• President Datuk NK Tong: As responsible developers, Rehda members have plenty of other options to acquire development lands elsewhere which can be developed easily as compared to the redevelopment of existing buildings. However, as a strategic initiative, Rehda Malaysia applauds KPKT’s vision through the minister to continue to enhance the urban fabric of cities to ensure they remain competitive and attractive globally for the benefit of the rakyat.

KUALA LUMPUR (March 14): The Real Estate and Housing Developers’ Association (Rehda) Malaysia has defended the proposed Urban Redevelopment Act, which is currently being drafted by the Ministry of Housing and Local Government (KPKT), saying it is not to enable property developers to seize land for profit.

Its president Datuk NK Tong (pictured) said the insinuation that the Act is proposed for that is "completely misplaced".

"As responsible developers, Rehda members have plenty of other options to acquire development lands elsewhere which can be developed easily as compared to the redevelopment of existing buildings," he told a media briefing on Thursday. 

"However, as a strategic initiative, Rehda Malaysia applauds KPKT’s vision through the minister to continue to enhance the urban fabric of cities to ensure they remain competitive and attractive globally for the benefit of the rakyat," Tong added.

KPKT minister Nga Kor Ming said last week that there would be 139 potential redevelopment sites within Kuala Lumpur that developers can bid for once the proposed law is in place.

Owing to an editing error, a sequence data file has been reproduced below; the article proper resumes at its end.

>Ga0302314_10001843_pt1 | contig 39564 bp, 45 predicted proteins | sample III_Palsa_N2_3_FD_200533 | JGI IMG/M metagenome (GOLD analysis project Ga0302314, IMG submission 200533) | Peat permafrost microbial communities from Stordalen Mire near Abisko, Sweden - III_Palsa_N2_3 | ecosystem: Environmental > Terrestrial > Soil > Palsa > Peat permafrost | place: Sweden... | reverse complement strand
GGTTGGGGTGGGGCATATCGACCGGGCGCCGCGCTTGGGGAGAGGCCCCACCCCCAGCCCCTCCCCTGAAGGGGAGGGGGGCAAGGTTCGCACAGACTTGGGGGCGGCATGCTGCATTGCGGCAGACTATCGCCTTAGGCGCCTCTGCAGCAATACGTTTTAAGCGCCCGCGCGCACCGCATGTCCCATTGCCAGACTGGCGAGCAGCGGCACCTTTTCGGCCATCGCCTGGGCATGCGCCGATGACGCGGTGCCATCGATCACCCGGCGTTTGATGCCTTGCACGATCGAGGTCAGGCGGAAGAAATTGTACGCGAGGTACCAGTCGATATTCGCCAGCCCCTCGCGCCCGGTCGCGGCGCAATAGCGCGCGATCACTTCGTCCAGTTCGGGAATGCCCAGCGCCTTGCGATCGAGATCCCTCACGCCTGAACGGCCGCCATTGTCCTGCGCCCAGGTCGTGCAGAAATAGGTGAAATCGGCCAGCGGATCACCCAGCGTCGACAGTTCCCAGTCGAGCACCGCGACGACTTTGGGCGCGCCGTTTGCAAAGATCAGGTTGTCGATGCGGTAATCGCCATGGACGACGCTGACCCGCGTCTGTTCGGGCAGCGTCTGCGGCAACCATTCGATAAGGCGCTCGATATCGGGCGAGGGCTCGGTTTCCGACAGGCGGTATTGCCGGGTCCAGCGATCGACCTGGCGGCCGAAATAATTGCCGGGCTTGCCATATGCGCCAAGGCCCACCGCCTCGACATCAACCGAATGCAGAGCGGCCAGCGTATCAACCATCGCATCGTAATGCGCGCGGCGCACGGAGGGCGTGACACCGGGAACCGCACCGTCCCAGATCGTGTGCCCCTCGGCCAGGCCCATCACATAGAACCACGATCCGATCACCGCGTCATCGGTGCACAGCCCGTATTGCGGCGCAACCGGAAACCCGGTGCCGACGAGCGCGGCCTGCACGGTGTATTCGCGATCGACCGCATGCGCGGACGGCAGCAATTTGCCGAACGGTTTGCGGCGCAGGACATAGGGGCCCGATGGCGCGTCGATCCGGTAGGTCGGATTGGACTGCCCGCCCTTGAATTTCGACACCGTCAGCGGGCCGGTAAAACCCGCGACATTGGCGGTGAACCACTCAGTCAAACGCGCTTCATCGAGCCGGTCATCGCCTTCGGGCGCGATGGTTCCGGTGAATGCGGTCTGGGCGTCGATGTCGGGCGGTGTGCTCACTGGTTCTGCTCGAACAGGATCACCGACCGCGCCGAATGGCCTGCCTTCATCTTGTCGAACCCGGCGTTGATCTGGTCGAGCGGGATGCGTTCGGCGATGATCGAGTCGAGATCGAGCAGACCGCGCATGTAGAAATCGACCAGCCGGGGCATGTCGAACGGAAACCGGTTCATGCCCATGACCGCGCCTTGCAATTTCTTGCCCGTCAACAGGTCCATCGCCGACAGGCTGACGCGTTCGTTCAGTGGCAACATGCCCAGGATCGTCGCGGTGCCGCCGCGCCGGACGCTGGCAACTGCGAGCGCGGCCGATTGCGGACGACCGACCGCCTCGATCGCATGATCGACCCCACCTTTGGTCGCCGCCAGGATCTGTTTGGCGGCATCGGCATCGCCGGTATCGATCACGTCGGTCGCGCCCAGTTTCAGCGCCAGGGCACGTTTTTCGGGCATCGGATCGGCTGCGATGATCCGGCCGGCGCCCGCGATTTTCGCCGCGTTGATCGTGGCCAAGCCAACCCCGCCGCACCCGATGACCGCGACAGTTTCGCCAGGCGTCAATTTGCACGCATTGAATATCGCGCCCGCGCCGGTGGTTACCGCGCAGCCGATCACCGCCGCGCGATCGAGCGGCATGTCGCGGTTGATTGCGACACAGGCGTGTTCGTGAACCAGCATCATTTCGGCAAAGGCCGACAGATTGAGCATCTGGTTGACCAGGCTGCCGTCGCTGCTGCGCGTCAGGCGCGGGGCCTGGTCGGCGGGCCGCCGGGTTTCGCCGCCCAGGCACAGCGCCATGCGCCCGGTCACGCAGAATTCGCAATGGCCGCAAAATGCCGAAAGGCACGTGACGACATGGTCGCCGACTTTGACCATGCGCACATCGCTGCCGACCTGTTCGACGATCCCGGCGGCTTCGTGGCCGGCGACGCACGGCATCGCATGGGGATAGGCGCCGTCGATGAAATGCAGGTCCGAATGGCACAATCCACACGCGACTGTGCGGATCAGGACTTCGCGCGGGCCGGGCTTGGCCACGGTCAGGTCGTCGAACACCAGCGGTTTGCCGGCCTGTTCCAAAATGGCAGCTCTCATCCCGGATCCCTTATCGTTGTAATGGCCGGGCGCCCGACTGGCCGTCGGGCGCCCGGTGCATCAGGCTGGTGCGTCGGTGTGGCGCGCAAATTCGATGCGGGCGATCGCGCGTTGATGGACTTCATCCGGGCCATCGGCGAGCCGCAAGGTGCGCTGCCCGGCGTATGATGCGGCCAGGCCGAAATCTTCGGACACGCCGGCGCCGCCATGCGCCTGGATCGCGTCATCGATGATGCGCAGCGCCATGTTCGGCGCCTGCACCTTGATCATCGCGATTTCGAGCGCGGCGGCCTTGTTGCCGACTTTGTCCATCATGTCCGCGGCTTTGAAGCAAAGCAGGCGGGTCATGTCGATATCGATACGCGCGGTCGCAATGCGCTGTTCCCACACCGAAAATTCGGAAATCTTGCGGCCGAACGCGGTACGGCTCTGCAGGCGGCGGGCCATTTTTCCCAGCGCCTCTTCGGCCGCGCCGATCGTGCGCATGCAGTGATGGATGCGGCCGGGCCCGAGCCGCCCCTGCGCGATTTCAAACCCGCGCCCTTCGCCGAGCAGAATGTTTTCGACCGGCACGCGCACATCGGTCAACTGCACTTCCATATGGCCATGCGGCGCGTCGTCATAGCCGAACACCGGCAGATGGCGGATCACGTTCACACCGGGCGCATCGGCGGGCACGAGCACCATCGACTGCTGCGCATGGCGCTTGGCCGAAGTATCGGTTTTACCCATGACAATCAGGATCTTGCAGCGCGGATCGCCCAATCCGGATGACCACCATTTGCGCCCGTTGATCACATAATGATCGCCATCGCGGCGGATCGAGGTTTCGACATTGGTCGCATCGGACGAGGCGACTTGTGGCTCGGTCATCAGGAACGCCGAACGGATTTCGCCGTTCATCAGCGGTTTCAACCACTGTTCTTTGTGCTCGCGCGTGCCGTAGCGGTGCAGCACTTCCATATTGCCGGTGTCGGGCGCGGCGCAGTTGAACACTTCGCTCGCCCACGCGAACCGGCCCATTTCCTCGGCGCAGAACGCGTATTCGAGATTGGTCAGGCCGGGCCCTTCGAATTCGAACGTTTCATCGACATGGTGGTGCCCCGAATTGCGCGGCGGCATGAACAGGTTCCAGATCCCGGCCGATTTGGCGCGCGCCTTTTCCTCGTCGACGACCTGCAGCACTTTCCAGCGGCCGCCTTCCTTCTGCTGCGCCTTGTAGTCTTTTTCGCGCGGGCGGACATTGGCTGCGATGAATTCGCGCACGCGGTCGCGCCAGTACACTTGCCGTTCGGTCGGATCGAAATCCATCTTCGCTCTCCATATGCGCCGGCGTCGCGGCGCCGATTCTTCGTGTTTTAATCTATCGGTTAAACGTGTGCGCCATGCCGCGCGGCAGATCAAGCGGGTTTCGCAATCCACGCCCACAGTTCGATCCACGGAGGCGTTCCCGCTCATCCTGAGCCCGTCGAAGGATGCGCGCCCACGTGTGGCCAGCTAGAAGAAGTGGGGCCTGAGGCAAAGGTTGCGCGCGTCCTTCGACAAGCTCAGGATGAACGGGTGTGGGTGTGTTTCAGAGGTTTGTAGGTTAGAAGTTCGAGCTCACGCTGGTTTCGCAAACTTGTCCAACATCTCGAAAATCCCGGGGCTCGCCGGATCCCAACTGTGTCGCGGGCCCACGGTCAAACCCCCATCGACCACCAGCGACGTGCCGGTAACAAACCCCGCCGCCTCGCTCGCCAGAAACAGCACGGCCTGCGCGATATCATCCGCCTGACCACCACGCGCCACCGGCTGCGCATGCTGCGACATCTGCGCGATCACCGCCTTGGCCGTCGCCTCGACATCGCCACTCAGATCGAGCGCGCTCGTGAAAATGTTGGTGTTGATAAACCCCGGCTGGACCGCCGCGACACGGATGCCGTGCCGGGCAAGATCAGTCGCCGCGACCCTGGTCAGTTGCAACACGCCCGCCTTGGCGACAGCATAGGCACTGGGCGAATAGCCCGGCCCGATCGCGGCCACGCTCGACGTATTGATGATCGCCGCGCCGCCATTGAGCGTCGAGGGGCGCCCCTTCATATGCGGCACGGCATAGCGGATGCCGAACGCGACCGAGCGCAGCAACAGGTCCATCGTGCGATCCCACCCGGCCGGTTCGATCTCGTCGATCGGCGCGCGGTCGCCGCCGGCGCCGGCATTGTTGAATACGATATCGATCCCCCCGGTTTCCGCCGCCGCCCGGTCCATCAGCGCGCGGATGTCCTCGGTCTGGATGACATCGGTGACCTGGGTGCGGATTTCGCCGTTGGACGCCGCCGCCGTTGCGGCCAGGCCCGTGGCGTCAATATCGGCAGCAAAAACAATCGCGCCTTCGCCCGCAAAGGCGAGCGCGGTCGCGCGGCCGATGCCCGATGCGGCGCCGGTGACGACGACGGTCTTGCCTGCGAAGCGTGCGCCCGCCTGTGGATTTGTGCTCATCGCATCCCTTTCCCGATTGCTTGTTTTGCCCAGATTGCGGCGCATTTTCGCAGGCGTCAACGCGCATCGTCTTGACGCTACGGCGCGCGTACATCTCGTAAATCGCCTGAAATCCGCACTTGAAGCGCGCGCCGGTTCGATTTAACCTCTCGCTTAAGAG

Nga said the proposed law will allow for the redevelopment of existing buildings to increase their economic value and create more jobs and investment opportunities.

However, the National House Buyers Association (HBA) suggested that the proposed redevelopment legislation is meant for developers to exploit land for profit.

Tong said the proposed law will not only benefit the residents of properties affected by providing them with new and better housing, but is also for the overall betterment of the city.

"The developers don't need this but the city does. We have to let market forces decide whether it is time for an old project to be redeveloped or not.

"If it's an old project that is very well kept and is doing well, it will be too expensive anyway for anyone to redevelop it. But if it's old, dilapidated and degrading, and pulling down the urban fabric in Kuala Lumpur, then perhaps it is more strategic for a redevelopment," he said.

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